Week 10: Cheers to Rust!

Thanks for reading through this rollercoaster series documenting my learning process with Rust!

I have to admit that Rust is now one of my favorite languages, especially as I was learning it simultaneously to taking CS: 212, rated the most challenging CS class at Stanford, where I had to implement a Unix kernel (threads, syscalls, virtual memory, file system, cache, etc.) in C. While a really challenging project that I should write about at another point, there was many instances where I could simply compile code that to a certain extent looked like this:

struct thread* main_thread = malloc(sizeof(struct thread));
// setup the thread!
char* name = thread->name;

// time passes
printf("thread %s", name);

Ouch. Kernel panic.

Every time I debugged a simple semantic misunderstanding I had with the compiler like this, I would ask myself why the compiler would let me do this to myself, simultaneously muttering

“Rust would never let me do that.”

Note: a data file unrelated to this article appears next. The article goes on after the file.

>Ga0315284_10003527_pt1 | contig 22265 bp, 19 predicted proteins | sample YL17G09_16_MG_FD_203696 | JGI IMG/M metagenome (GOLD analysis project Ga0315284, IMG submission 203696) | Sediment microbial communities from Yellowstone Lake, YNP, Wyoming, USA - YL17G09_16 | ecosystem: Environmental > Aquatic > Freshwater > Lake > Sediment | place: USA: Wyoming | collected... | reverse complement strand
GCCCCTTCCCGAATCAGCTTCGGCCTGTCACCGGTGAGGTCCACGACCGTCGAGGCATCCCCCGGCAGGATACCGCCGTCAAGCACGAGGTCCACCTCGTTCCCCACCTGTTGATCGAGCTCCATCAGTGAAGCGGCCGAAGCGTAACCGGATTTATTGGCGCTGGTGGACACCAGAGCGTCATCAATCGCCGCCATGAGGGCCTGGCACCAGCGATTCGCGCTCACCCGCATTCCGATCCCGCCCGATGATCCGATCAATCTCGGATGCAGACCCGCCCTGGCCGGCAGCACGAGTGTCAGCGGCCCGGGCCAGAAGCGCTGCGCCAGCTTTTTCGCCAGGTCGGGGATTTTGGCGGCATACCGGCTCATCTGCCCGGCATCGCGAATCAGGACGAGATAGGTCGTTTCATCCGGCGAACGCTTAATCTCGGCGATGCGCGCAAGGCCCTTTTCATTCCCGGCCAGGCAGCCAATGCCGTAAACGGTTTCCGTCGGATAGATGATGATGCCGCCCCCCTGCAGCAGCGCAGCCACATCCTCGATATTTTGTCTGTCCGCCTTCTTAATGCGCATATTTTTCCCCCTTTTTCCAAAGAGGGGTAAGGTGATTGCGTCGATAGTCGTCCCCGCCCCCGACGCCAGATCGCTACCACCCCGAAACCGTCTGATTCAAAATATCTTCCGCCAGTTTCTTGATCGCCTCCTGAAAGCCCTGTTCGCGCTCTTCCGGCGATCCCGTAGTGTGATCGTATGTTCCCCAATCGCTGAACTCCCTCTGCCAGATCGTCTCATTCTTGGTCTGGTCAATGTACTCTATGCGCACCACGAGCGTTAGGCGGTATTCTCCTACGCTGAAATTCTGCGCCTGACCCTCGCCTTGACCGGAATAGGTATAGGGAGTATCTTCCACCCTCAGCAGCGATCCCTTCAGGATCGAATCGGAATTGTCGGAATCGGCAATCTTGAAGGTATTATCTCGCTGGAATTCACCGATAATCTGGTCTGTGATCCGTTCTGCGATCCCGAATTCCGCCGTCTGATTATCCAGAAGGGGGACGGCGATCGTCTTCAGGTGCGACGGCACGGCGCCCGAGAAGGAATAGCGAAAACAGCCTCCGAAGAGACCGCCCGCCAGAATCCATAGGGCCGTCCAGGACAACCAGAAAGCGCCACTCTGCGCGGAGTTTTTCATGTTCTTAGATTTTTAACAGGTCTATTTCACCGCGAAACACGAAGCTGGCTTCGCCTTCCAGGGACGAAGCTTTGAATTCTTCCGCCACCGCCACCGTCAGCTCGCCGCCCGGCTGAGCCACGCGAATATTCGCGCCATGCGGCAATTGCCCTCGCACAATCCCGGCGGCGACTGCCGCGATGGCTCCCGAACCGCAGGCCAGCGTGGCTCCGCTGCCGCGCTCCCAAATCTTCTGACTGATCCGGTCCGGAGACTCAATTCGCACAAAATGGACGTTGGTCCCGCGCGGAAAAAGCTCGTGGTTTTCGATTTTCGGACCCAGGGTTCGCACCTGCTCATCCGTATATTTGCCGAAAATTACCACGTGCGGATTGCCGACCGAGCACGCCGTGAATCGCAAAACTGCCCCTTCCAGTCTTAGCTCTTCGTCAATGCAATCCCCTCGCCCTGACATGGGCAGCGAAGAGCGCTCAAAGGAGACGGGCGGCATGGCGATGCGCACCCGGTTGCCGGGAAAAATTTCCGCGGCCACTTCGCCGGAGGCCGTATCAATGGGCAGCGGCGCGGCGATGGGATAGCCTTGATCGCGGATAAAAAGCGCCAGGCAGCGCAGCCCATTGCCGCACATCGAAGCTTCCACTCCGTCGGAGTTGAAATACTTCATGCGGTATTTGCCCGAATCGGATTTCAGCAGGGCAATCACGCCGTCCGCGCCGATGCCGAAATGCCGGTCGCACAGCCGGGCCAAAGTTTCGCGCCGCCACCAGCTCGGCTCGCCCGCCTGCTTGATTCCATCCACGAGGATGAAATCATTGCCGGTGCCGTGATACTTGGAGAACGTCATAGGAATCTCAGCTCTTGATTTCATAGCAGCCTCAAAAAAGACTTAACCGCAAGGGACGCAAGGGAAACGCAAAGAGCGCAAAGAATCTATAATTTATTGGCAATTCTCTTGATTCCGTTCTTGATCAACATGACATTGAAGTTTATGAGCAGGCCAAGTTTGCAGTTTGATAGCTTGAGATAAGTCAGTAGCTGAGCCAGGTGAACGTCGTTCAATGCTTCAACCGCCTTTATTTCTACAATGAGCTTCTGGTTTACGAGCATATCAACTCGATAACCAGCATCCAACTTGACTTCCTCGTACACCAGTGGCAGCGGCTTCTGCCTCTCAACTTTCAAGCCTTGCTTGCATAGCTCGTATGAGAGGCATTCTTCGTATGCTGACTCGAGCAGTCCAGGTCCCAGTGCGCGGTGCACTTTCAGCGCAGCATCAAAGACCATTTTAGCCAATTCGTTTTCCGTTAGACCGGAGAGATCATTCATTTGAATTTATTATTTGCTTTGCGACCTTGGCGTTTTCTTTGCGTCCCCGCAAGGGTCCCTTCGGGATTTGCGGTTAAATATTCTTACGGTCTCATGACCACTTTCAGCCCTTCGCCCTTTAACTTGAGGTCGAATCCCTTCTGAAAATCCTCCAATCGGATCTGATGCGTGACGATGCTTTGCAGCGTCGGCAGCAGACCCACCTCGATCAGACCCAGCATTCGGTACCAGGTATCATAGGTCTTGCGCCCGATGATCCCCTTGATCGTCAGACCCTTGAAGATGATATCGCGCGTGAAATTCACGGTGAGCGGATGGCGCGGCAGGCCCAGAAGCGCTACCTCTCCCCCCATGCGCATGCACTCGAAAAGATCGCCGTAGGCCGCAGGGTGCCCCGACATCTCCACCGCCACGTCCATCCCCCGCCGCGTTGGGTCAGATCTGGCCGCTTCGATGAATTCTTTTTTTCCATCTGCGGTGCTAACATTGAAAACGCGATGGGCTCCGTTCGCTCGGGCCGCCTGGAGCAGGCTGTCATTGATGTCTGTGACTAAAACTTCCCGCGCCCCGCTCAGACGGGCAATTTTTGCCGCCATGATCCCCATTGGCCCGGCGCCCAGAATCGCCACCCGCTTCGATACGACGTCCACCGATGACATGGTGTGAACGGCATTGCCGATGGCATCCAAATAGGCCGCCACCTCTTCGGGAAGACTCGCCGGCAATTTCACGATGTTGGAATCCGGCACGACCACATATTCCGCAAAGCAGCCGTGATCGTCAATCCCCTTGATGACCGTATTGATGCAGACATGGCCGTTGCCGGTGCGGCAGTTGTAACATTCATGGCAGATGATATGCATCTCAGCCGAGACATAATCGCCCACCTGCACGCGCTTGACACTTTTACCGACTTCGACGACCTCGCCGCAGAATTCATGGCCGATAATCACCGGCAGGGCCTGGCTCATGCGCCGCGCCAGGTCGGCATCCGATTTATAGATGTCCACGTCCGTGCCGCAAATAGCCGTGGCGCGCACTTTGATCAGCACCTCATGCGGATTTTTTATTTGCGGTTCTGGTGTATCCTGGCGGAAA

The rust compiler became the invisible mother that would scold me every morning that I didn’t make my bed. It made me think about the code I was writing, before I even hit the build button. I knew I would get hit by the proverbial red-error flip-flop.

The paradigm of ultra-strictness and genuine helpfulness that the compiler offers has made be grateful for the deep insights that modern compilers give to developers and makes me genuinely look over each warning (both in C and in Rust).

I also underestimated how beneficial a type system can be for not just memory safety, but also in functionality. For example, the serde package quickly allowed for the serialization/deserialization of most structs I made by simply tagging the definition with a #[derive(Default, Deserialize, Serialize)] macro. This enabled me to parse HTTP requests with ease, only needing a few lines of simple, readable code. On the other hand, the solution to serialization and deserialization is a non-obvious solution in Python or Javascript; everything is just some object, and its up to you as a developer to ensure exactly what object that is. Of course, there are ways to serialize and deserialize in all languages, but in Rust the solution is obvious, practical, and simple.

I hope to keep seeing the Rust community grow and hope that the growth of the language keeps pushing the frontier of development (especially for async/await ). I really hope I can do more web development with Rust in the future, building robust micro-services that can perform well with limited resources, and scale to infinity. Cheers to Rust in 2023!